In an eloquent speech, he says the election decides the difference between the American dream and American reality
Let me begin with a shout-out to all of our neighbors in the Northeast who are reeling from Hurricane Sandy and its immense impact. Our thoughts and prayers are with you.
So, it’s good to be here with you today – and it will be great to feel the power of your votes and voices tomorrow.
I’m here today for Wisconsin, America and for President Obama. For the last 30 years I’ve been writing in my music about the distance between the American dream and American reality. I’ve seen it from inside and outside: as a blue collar kid from a working class home in New Jersey – where my parents struggled, often unsuccessfully – to make ends meet – to my adult life, visiting the 9th Ward in New Orleans after Katrina, or meeting folks from food pantries from all around the United States, who work daily to help our struggling citizens through the hard times we’ve been suffering
The American Dream and an American Reality: Our vote tomorrow is the one undeniable way we get to determine the distance in that equation. Tomorrow, we get a personal hand in shaping the kind of America we want our kids to grow up in.
I’m a husband and a dad, my lovely wife Patti is here with me. We’ve got three kids growing up and on their way out into the world, I’m 63 (Patti is much younger) … but we have both lived through some galvanizing moments in American history: the Civil Rights struggle, the Peace Movement, the Woman’s Movement, we played in East Berlin one year before the Fall of the Berlin Wall, and we were with Amnesty International a year before the release of Nelson Mandela and the end of apartheid. These were days when you could feel the winds of change moving and the world shifting beneath your feet.
And… we both remember another galvanizing moment, the night that President Obama was elected.
It was an unbelievable evening, when the hope of your heart felt fulfilled, when you could feel the locked doors of the past being blown open to new and previously unimaginable possibilities – to fresh Hope and Change.
Today we have another battle. Now we are charged with the hard daily struggle to make those possibilities, those changes real and enduring in a world that challenges your hopefulness, a world that is often brutally resistant to change. We’ve lived through that struggle over these past four years when the forces of opposition have been tireless.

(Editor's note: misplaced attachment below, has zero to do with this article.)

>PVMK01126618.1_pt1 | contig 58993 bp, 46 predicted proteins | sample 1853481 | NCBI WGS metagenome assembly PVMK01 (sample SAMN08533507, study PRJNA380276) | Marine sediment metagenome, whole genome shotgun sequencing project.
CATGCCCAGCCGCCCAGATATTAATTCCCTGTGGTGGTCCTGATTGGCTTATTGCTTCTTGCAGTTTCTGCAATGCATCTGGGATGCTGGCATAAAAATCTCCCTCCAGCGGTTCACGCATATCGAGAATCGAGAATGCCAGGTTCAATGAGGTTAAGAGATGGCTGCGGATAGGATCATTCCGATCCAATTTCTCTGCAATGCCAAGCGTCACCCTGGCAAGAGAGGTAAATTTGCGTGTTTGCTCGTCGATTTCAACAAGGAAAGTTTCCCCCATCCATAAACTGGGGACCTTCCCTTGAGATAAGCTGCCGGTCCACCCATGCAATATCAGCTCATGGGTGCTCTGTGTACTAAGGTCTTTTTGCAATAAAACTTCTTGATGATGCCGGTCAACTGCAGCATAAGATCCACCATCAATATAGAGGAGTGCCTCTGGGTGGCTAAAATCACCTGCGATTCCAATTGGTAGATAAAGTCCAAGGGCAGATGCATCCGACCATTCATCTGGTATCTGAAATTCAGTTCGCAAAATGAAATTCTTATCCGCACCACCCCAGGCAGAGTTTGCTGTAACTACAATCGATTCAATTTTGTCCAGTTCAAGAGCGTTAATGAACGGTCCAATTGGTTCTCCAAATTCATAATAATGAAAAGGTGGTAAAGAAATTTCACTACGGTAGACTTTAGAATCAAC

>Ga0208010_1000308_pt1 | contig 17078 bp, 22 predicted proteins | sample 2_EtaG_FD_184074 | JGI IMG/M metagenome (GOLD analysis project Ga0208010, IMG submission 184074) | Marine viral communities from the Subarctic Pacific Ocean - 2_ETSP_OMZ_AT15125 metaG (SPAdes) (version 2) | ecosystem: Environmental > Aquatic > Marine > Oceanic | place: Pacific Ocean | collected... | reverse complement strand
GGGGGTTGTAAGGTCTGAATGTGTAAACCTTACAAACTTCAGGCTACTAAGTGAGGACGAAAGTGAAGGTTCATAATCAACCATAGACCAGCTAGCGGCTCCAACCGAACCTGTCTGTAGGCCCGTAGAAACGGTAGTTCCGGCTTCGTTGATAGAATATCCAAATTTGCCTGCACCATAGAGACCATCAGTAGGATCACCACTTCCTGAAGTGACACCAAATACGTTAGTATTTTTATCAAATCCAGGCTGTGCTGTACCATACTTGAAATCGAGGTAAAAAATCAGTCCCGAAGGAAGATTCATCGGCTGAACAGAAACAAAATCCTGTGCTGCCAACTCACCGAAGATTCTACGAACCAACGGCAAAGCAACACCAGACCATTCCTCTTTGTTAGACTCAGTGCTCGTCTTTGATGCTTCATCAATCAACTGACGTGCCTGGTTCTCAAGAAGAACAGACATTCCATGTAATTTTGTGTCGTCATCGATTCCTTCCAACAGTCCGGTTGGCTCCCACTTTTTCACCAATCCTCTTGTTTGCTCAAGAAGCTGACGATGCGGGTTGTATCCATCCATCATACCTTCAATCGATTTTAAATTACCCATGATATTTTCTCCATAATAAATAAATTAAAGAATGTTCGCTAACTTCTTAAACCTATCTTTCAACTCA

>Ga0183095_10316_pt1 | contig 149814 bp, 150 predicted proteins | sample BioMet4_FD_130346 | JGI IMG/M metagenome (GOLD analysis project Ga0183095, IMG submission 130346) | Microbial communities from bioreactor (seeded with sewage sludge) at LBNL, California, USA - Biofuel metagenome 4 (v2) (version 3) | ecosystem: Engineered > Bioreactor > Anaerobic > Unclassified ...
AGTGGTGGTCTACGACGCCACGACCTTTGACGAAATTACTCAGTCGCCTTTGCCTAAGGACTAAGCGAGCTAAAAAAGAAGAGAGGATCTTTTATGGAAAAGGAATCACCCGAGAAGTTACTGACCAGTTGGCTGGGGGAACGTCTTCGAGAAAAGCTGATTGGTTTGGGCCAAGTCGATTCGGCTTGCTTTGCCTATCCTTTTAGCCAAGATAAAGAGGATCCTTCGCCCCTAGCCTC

I stood with President Obama four years ago and I’m proud to be standing with him today. Because…
I’m thankful for the historic advances in healthcare.
I’m thankful for a more regulated Wall Street that will begin to protect our citizens from the blind greed of those who over reach.
My father worked on a Ford assembly line when I was a child and I’m thankful that we have a President that had faith in the American automobile industry and that General Motors is today making cars. What else would I write about.
I’m thankful that we have a decisive President working hard to keep America safe… and I’m appreciative of the fact that, as promised, he has ended the war in Iraq and is bringing the war in Afghanistan to a close.
I’m here today because I’m concerned about Women’s Rights and health issues both at home and around the World. I don’t have to tell you about the dangers to Roe versus Wade under our opponents policies.
I’m also troubled by 30 years of an increasing disparity in wealth between our best off citizens and everyday Americans. That is a disparity that threatens to divide us into two distinct and separate nations. We have to be better than that.
Finally I’m here today because I’ve lived long enough to know that the future is rarely a tide rushing in. Its often a slow march, inch by inch, day after long day. We are in the midst of one of those long days right now. I believe that President Obama feels those long days in his bones for all 100 per cent of us. He will live those days with us.
President Obama ran last time as a man of hope and change. You hear a lot of talk about how things are different now. Things aren’t any different – they’re just realer. It’s crunch time. The President’s job, our job – yours and mine – whether you’re Republican, Democrat, Independent, rich, poor, black, brown, white, gay, straight, soldier, civilian – is to keep that hope alive, to combat cynicism and apathy, and to believe in our power, to change our lives and the world we live in. So, let’s go to work tomorrow, and the day after, and the day after that. Let’s re-elect President Barack Obama to carry our standard forward towards the America that awaits us.
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